Social networks, ICT use and activity-travel patterns. Data collection and first analyses

Conference Contribution

Berg, van den, P.E.W., Arentze, T.A. & Timmermans, H.J.P. (2008). Social networks, ICT use and activity-travel patterns. Data collection and first analyses. DDSS, 9th International Conference on Design & Decision, 7-10 July 2008 - The Netherlands (pp. 1-16). In Scopus Cited 50 times. Read more: Medialink/Full text

Abstract

 

New information and communication technologies (ICT’s), gain importance

and are changing people’s daily lives. With the introduction of new ICT’s,

alternatives for face-to-face contacts and physical presence are provided. In

that sense, ICT may offer a substitute to physical travel. Other potential

relationships between telecommunication and travel are neutrality,

complementation or modification. The relationship between ICT and activitytravel

patterns has received a substantial amount of attention recently.

However, a link with the wider activity patterns of individuals and households

and environmental characteristics is missing in existing studies. The spatial

and mobility impacts of social networks are not well known either. However,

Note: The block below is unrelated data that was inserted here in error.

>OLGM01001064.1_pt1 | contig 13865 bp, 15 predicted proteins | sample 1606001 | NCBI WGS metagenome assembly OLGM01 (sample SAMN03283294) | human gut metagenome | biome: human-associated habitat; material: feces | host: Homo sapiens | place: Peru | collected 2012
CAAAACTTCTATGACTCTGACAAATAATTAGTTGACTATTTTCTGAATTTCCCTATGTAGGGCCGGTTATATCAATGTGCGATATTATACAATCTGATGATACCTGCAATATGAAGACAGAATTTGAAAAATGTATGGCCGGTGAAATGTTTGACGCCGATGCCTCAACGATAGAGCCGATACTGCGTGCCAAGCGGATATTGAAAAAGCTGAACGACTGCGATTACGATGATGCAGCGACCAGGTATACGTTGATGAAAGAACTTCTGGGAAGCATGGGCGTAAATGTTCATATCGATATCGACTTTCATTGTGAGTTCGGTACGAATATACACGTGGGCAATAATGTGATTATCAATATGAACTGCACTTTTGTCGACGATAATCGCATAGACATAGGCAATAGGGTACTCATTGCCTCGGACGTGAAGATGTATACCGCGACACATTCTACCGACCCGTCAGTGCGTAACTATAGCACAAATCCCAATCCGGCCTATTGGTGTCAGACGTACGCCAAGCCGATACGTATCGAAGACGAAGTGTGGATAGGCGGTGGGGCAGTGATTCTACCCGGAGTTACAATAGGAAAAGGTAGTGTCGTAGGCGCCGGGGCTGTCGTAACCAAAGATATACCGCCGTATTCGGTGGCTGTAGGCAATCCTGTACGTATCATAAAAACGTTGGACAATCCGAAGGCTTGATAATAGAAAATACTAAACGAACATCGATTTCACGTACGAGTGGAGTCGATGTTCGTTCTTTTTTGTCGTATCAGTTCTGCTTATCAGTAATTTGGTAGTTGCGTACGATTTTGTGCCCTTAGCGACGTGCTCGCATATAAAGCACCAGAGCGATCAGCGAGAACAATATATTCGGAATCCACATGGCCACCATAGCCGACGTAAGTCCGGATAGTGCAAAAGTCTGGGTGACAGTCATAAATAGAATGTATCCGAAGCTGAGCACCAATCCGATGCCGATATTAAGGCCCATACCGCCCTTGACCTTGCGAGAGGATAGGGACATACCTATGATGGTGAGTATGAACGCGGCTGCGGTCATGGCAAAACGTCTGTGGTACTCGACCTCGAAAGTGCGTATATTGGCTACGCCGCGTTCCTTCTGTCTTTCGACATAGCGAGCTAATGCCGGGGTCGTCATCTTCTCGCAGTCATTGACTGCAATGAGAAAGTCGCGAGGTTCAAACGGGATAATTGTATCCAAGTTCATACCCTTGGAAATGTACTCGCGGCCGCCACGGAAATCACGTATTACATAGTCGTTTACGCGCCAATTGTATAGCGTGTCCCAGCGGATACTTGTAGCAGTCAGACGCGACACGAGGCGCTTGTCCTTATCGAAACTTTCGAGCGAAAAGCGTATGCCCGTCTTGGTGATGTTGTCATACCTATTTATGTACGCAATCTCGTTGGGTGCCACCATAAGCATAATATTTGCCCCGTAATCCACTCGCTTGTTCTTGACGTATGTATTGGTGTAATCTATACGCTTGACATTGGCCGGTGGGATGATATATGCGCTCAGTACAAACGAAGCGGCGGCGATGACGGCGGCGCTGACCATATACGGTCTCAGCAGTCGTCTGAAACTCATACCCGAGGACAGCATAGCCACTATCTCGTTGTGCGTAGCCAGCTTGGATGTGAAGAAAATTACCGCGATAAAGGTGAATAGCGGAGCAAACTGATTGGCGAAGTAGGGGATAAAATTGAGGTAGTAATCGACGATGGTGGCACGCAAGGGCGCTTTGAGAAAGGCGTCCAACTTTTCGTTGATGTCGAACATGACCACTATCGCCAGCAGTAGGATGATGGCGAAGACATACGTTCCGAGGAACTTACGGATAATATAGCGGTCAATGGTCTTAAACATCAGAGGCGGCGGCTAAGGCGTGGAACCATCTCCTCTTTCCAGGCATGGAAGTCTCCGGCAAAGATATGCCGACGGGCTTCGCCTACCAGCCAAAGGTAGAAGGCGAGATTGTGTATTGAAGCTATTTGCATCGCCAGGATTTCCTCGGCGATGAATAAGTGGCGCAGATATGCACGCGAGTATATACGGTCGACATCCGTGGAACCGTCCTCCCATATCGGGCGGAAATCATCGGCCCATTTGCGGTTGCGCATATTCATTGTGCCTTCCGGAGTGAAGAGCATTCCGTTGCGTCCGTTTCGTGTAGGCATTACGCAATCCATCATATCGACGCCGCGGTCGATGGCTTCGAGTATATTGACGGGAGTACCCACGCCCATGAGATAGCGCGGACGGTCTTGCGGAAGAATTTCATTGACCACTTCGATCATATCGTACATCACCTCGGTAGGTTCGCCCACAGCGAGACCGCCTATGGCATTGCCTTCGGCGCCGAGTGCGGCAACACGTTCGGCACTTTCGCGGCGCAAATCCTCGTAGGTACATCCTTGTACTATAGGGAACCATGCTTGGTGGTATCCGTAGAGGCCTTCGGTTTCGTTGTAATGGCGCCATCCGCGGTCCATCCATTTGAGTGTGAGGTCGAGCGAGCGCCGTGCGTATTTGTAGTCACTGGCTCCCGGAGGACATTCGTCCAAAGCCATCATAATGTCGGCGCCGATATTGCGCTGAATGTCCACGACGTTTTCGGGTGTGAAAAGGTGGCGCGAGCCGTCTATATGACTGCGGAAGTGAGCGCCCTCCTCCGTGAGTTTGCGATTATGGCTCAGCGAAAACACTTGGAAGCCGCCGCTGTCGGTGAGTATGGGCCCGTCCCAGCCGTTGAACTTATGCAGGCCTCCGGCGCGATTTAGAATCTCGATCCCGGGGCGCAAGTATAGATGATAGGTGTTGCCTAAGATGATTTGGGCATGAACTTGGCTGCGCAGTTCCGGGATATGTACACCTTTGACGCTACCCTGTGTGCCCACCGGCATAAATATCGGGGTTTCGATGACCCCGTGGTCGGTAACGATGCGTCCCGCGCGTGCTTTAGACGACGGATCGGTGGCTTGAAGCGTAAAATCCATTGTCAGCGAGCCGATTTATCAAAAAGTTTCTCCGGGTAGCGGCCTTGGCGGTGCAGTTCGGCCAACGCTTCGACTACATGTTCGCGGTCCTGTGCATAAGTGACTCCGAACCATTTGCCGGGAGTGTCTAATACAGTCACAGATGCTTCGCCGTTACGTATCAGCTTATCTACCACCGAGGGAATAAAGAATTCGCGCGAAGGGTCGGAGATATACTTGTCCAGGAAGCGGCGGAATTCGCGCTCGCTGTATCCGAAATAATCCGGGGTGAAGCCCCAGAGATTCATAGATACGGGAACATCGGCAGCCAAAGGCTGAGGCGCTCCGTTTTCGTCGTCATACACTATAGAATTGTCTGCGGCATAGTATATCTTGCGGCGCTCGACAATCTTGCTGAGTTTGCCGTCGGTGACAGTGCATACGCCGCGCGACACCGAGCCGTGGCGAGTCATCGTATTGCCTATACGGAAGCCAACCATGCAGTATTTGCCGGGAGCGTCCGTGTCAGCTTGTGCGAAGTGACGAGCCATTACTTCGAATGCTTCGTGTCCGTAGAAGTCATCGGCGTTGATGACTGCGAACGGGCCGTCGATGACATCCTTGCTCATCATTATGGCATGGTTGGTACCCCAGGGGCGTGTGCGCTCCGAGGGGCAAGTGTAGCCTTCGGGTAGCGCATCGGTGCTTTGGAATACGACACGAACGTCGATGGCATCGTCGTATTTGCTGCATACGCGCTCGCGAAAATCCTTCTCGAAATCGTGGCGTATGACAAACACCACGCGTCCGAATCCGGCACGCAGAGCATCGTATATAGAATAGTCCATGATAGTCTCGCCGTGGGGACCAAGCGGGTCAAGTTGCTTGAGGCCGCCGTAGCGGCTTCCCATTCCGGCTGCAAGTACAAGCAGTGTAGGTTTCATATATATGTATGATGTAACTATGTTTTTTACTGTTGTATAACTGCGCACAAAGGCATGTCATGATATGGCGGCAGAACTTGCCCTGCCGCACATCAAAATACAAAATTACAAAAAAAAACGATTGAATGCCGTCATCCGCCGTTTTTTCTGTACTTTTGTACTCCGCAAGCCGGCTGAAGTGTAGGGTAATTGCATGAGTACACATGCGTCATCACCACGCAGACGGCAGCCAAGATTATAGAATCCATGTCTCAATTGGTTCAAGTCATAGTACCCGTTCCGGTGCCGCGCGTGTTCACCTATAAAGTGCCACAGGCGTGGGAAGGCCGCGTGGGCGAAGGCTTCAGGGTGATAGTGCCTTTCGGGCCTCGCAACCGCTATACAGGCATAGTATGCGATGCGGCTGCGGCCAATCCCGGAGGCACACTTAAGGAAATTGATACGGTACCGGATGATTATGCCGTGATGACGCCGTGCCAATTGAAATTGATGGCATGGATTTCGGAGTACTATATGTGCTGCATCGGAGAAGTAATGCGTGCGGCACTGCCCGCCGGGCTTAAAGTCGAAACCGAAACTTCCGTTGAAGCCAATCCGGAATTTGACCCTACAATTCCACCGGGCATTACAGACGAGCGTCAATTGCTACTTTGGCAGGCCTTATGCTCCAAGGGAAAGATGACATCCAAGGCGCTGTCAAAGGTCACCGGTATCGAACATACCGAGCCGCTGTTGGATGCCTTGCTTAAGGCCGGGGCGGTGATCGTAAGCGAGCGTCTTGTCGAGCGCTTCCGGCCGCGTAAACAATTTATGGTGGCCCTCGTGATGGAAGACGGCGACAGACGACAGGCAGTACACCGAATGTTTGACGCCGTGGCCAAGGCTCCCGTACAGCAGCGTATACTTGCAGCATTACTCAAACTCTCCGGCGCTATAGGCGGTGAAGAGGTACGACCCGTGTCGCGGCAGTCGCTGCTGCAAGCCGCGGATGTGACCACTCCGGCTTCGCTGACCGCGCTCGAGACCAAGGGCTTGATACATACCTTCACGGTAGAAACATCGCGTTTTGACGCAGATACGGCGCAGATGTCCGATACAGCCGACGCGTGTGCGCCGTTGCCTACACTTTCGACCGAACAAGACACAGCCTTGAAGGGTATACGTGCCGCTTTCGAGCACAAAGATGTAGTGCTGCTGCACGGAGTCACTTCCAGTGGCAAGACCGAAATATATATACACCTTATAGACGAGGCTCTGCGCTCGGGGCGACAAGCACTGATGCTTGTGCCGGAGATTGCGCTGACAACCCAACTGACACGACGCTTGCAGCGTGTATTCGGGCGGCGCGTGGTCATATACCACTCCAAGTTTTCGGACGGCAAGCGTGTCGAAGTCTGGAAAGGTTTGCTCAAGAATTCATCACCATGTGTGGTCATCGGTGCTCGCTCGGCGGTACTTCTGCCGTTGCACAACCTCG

social networks are crucial to an understanding of travel behaviour. The most

important part of travel demand for non-work purposes in terms of distance

travelled is for socializing with network members. Hence, individuals’ social

network characteristics are relevant for their propensity to perform social

activities. The study of social networks can provide new insights to understand

the generation of social activities and travel involved. In order to increase our

understanding of the interrelationships between properties of the built

environment, ICT-use, social networks and activity-travel patterns, these links

should be the starting point for analysis. This paper presents a data collection

instrument that was developed to study these links and the results of an

application of the instrument in a survey among a large sample of households

in the Eindhoven region, and discusses the implications of the findings for

planning support models.